Manhattan Area Technical College

Manhattan Area Technical College 

Some Manhattan Area Technical College students will return to limited, in-person classes starting April 6, president James Genandt told The Mercury Monday.

The college’s general education and business administration classes, as well as other classes without critical hands-on components, will resume online starting Monday. However, lab and clinical classes will start April 6, with the expectation that class sizes will be kept to 10 or fewer students, in keeping with state requirements on gatherings of people. The school will extended its spring semester through May 29.

“MATC has been in contact with the Riley County Health Department for guidance on the parameters to have limited lab/clinical course access (welding, HVAC, building trades, nursing, etc.),” Genandt said.

“To maintain the integrity of the instruction provided by MATC, we didn’t consider moving exclusively to an online format,” he said. “It is important that our students get the hands-on training vital for them to be successful out in the workforce, especially at times such as these where trained professionals are needed more than ever.”

Kansas’ technical colleges have varied in their approach to class suspensions because of the coronavirus situation. In the area, colleges like Washburn Technical Institute have suspended all in-person classes and moved to online learning for the rest of the semester, while others like Flint Hills Technical College suspended in-person classes for the time being, moving to online classes in the meantime.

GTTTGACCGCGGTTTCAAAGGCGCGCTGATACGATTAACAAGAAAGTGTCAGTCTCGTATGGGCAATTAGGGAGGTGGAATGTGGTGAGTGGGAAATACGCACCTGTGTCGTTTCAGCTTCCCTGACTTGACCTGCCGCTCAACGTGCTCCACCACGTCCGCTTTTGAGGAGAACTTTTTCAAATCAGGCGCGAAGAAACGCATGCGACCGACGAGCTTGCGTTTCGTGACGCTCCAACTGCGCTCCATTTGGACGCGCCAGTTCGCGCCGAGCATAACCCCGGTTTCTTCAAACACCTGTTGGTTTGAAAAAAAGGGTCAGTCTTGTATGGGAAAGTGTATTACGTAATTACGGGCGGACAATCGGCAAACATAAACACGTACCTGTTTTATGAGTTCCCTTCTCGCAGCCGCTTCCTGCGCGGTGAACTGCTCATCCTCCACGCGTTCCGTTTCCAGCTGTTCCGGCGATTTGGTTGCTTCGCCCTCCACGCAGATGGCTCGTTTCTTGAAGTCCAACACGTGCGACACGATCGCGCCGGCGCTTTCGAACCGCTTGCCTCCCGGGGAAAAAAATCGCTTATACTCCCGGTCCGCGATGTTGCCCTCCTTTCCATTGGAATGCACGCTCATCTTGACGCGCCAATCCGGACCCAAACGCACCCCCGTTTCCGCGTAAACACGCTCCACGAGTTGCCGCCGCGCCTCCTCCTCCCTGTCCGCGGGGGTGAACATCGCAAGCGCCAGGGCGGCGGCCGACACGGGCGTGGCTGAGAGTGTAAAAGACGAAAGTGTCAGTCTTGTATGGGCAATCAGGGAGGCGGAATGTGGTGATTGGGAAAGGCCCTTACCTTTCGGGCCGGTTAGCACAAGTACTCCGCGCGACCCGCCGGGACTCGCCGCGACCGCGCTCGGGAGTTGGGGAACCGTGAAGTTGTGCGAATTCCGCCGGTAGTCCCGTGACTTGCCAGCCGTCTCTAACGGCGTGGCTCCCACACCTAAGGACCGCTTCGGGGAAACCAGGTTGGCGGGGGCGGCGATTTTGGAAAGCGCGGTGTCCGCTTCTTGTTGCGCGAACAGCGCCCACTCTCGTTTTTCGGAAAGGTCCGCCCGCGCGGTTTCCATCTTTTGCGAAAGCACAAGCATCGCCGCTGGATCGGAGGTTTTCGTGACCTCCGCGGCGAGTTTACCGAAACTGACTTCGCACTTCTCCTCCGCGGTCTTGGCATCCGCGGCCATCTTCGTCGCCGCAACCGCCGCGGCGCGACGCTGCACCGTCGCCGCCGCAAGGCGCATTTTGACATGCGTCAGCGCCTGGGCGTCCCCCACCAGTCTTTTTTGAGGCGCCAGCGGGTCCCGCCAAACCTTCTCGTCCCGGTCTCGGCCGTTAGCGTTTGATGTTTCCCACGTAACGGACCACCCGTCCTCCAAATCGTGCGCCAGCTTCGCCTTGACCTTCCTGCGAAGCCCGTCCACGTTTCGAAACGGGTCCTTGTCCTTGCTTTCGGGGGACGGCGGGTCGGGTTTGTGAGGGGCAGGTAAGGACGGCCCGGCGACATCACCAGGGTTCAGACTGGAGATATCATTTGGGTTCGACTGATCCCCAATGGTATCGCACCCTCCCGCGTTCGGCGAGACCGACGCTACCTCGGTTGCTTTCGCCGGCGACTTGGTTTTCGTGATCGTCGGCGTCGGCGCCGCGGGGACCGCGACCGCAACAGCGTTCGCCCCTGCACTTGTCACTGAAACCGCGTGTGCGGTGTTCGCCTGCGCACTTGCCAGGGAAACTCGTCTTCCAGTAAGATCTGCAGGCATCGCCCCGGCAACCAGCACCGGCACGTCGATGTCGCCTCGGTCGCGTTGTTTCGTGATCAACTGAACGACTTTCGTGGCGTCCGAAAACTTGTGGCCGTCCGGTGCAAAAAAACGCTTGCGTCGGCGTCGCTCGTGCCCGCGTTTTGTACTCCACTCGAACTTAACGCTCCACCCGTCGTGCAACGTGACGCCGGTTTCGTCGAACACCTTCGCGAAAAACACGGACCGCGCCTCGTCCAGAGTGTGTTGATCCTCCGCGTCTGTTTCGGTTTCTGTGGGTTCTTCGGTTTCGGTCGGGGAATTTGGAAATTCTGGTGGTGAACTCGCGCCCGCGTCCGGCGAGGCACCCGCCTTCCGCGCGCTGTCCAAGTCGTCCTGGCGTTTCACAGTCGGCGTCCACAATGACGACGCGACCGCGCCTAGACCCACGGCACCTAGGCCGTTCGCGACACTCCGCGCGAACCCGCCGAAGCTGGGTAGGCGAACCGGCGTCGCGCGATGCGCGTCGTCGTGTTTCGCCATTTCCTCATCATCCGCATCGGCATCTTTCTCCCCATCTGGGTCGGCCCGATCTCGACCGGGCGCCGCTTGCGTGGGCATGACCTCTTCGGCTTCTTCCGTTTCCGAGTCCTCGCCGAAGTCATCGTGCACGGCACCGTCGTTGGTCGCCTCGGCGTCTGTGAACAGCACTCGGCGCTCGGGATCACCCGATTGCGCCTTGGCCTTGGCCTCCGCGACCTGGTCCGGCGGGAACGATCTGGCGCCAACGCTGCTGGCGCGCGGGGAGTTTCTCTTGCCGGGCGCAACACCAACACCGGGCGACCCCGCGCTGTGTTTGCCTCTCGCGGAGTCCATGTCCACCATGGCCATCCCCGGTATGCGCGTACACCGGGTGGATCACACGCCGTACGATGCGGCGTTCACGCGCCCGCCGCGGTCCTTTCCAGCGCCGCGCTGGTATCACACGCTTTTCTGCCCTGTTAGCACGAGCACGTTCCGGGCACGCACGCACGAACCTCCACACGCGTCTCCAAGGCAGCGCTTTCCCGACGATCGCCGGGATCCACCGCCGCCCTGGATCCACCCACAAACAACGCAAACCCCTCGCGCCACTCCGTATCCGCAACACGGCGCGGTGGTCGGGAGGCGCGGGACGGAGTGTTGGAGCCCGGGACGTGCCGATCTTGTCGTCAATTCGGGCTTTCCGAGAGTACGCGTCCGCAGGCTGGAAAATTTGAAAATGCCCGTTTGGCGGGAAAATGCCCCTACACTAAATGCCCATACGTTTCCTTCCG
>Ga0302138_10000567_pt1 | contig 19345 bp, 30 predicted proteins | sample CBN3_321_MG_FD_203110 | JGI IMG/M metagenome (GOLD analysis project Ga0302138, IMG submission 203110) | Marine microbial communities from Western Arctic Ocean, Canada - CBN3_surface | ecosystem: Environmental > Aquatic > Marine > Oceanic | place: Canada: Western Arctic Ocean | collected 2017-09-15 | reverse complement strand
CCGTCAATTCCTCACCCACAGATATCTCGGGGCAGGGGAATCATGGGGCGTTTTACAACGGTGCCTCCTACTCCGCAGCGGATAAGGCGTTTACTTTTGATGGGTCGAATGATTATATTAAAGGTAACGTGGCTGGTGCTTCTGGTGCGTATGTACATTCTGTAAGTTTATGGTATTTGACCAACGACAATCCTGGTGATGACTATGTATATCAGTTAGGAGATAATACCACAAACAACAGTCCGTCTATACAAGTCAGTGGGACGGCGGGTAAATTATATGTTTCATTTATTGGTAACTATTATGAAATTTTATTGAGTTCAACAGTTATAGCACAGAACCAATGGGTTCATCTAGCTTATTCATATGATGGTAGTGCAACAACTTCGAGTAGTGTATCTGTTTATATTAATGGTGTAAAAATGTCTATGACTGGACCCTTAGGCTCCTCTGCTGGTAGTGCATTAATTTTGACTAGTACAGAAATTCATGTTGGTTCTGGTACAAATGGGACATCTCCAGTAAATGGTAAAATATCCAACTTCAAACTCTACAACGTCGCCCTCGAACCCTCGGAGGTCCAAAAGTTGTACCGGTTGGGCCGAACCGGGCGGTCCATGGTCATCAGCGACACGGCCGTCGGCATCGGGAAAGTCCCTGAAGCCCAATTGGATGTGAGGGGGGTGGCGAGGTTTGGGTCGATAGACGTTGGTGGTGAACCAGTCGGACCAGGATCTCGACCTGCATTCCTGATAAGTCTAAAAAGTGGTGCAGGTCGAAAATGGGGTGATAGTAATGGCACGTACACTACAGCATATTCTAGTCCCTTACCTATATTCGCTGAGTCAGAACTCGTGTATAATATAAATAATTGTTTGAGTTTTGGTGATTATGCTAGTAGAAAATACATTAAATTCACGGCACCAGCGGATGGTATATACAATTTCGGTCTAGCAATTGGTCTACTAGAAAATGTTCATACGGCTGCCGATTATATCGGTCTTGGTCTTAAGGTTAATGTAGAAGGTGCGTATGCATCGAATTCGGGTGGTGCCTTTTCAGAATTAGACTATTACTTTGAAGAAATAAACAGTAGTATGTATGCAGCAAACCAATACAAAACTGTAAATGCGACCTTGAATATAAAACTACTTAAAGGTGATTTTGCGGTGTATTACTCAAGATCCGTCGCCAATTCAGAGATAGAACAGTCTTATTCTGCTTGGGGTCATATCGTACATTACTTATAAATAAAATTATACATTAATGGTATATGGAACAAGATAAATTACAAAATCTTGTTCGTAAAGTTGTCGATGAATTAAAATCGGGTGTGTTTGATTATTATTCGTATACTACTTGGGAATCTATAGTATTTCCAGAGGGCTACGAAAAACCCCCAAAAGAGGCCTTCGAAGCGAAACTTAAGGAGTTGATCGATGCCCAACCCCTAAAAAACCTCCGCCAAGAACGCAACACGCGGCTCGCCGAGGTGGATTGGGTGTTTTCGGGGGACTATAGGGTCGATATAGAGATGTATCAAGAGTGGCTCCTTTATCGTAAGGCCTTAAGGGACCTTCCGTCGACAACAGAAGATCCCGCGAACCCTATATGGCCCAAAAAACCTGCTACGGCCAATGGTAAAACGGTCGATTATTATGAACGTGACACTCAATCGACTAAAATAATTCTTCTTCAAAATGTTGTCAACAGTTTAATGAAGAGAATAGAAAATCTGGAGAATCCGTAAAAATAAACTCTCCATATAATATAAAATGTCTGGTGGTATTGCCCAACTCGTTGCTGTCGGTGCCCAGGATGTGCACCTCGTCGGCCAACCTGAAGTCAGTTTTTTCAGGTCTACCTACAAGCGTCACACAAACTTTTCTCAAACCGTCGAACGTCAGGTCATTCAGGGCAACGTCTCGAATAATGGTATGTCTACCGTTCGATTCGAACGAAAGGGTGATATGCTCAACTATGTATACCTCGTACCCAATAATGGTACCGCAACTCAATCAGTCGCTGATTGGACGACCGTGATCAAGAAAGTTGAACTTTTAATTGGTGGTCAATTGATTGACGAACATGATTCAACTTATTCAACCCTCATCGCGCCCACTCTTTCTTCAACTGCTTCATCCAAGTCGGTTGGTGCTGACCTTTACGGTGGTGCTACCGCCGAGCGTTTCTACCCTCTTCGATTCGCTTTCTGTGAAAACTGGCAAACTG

Students who return to MATC classes on campus will be required to sign an initial screening document that asks them about their recent travel, potential COVID-19 symptoms and potential proximity to someone with a laboratory-confirmed case of the disease. For each class after, students will need to initial a class roster sheet confirming their previous answers to the screening haven’t changed.

Additionally, the school will limit access to common areas, although an email from Sarah Phillips, vice president of student success, to the college’s employees said the school was struggling to acquire additional disinfectant items to keep the building and its furnishings clean during operations.

“Hopefully, we’ll be able to acquire some but if not, we’ll come up with a plan for the interim,” Phillips said in the email.

Genandt said faculty will work with students who may be sick or under stay-at-home orders individually to ensure the health and safety of all students, faculty and staff.

If the health department issues a countywide stay-at-home order, Genandt said the college will continue with online instruction as much as possible while re-evaluating how and when in-person classes could resume.